* Stocks rebound in choppy trade after Fed minutes
* Gold, bonds rally
* U.S. consumer confidence, home sales data bearish
* Euro down on fresh Greece woes
By Barani Krishnan
NEW YORK, Aug 30 Gold and bonds surged on
Tuesday and U.S. stocks rebounded in choppy trade as a recovery
in risk appetite among some investors was countered by bearish
U.S. consumer confidence hit a two-year low in August and
prices of single-family homes dipped in June from May as the
U.S. housing market continued to crawl along at depressed
levels, data showed on Tuesday. [ID:nN1E77T08F]
Stocks on Wall Street initially fell as much as 1 percent.
Gold jumped 2 percent and U.S. Treasuries hit session peaks as
investors piled into safe-havens due to worries about the
Minutes from a Federal Reserve meeting this month, also
released on Tuesday, showed the central bank had considered a
range of actions to help a struggling economy, including the
unprecedented step of tying the interest rate policy outlook to
a specific unemployment level. [ID:nW1E7IR01J]
By mid-afternoon, the stock market had eased part of its
early loss, helped somewhat by the previous session's rally and
the premise that the market may have been oversold through most
of this month. Despite a weekend hurricane in the New York City
region that hampered commuting, the S&P 500 index of U.S.
stocks closed up more than 2 percent on Monday.
Thin volume also resulted in a lack of committed sellers.
"It looks like we're having some follow-through to
yesterday's move, which is an indication things have gotten
overdone in the past month. People are reassessing and seeing
some value," said John Derrick, director of research with U.S.
Global Investors in San Antonio, Texas.
By 2:20 p.m. EDT (1820 GMT), the Dow Jones industrial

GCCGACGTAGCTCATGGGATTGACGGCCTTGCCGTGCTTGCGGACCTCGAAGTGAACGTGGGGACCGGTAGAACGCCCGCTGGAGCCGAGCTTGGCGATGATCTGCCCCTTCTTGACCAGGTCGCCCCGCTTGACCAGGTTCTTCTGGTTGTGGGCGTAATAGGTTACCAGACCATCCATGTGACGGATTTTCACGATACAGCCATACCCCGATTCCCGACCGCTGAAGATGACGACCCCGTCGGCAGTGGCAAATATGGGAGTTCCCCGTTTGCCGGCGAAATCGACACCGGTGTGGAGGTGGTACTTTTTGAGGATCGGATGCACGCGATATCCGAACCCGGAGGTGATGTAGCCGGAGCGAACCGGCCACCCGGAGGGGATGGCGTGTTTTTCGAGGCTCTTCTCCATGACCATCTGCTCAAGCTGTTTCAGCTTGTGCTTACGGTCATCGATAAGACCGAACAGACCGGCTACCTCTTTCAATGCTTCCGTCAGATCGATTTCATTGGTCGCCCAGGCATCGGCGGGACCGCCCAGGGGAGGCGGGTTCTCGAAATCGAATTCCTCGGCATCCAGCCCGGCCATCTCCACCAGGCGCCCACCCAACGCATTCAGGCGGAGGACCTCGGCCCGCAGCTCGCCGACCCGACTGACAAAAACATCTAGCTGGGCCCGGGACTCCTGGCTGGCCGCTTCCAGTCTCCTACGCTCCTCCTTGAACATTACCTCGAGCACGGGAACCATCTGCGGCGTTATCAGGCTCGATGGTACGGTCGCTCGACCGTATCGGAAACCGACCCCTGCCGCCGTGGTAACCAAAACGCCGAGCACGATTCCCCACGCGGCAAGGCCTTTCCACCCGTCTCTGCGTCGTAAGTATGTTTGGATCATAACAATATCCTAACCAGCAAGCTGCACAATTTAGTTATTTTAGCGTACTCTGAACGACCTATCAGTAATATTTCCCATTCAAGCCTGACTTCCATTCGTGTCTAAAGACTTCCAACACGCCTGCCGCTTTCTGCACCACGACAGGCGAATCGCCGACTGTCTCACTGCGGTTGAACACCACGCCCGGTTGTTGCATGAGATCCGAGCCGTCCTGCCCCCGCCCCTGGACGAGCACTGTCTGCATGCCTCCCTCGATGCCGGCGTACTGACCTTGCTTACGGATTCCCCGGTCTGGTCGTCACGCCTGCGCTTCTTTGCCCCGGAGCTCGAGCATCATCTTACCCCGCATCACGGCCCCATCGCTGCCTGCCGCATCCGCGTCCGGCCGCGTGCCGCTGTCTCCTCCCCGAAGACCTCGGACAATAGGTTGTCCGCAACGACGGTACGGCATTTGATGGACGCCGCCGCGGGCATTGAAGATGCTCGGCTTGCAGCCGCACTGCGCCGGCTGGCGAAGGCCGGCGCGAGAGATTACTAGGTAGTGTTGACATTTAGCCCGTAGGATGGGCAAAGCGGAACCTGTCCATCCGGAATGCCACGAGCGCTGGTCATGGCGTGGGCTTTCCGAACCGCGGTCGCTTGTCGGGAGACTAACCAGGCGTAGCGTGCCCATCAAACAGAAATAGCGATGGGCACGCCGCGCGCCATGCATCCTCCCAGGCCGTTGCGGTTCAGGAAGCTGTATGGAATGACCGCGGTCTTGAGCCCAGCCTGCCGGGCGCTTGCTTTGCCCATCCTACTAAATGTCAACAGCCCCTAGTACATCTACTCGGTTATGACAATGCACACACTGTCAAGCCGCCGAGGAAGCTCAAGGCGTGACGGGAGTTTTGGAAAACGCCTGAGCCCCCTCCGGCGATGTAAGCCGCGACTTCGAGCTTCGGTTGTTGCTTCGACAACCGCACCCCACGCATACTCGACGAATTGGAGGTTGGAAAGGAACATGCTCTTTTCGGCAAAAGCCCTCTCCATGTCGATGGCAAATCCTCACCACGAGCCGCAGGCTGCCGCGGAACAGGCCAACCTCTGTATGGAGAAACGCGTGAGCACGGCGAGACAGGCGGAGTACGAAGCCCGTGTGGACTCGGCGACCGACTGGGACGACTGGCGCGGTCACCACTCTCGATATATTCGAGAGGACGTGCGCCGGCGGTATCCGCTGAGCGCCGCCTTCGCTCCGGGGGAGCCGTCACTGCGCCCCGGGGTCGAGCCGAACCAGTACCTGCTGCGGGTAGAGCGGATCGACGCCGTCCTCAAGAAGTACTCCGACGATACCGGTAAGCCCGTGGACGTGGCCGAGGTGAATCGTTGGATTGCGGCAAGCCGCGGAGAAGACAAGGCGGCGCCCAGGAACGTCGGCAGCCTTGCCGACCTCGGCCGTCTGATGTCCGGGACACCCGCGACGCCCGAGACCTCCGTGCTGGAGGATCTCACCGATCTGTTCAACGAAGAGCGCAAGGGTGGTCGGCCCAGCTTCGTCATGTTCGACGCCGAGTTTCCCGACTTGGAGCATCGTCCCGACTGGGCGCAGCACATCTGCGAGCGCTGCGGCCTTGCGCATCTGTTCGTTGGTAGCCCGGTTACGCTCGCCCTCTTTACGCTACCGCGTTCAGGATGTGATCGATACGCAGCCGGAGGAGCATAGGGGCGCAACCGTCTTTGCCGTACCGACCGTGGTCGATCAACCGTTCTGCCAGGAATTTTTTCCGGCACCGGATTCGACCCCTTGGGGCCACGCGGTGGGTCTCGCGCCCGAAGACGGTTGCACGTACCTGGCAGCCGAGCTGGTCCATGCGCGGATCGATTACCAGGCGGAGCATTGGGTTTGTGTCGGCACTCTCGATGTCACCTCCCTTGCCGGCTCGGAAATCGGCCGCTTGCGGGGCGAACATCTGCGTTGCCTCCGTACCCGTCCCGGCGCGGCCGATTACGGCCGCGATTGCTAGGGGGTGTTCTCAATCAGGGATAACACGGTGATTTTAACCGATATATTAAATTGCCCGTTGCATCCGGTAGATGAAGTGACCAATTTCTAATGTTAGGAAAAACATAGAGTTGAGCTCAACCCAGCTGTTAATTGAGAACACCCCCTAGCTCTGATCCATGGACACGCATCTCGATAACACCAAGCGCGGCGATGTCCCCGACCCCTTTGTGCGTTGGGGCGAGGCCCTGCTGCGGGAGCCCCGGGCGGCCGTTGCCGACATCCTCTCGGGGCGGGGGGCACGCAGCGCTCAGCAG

average .DJI was up 19.79 points, or 0.17 percent, at
11,559.04. The Standard & Poor's 500 Index .SPX was up 1.62
points, or 0.13 percent, at 1,211.70. The Nasdaq Composite
Index .IXIC was up 10.48 points, or 0.41 percent, at
GOLD, BONDS SHINE; EURO DOWN
Spot gold XAU=, which tracks trading in bullion, was up 2
percent, reaching nearly $1,833 an ounce.
"The market is certainly pretty nervy as are most markets
right now, so in the context of what's been happening in the
last few days, I'm not surprised to see that kind of move,"
said Credit Suisse precious metals analyst Tom Kendall.
Bullion is up nearly 30 percent on the year. One of the
cornerstones of its rally over the last eight months has been
the Fed's ultra-loose monetary policy, which included a pledge
to leave rates near zero until 2012 after a $600 billion
bond-buying program that expired in June. [GOL/]
Benchmark 10-year Treasury notes US10YT=RR touched a
session high of 99-21/32, up 28/32 from late Monday, after the
consumer confidence data. By 1822 GMT, the 10-year note was up
24/32, with the yield at 2.1776 percent.
Analysts said the Fed's Aug. 9 meeting minutes, due for
release Tuesday; a planned speech next week by Fed Chairman Ben
Bernanke and developments in euro zone debt will all be closely
watched by investors losing faith in the global economy's
ability to stave off another slowdown.
The euro was down 0.6 percent at $1.4420 EUR=, retreating
from a two-month high of $1.4550 on Monday.
Peripheral debt worries continued to haunt the euro zone.
Reuters on Monday reported detailed proposals put forward by
Finland regarding its demand for collateral in return for
providing more aid to Greece. [ID:nB5E7JM00M]
Finland's demands for collateral have sparked requests from
countries including Austria, the Netherlands, Slovenia and
Slovakia for similar treatment and could jeopardize euro zone
attempts to save Athens from default.
"We're getting a bit of noise about what the euro zone is
up to, what it's not up to and what it should be up to," said
Geoffrey Yu, currency strategist at UBS.
"It's getting so convoluted, all the demands from smaller
states like Finland, Austria, Slovakia ... If this is going to
be the case for a while to come, people are going to be
concerned that the crisis is going to drag on."
(Additional reporting by Amanda Cooper, Anirban Nag, Atul
Prakash and Naomi Tajitsu in London; Editing by Dan Grebler and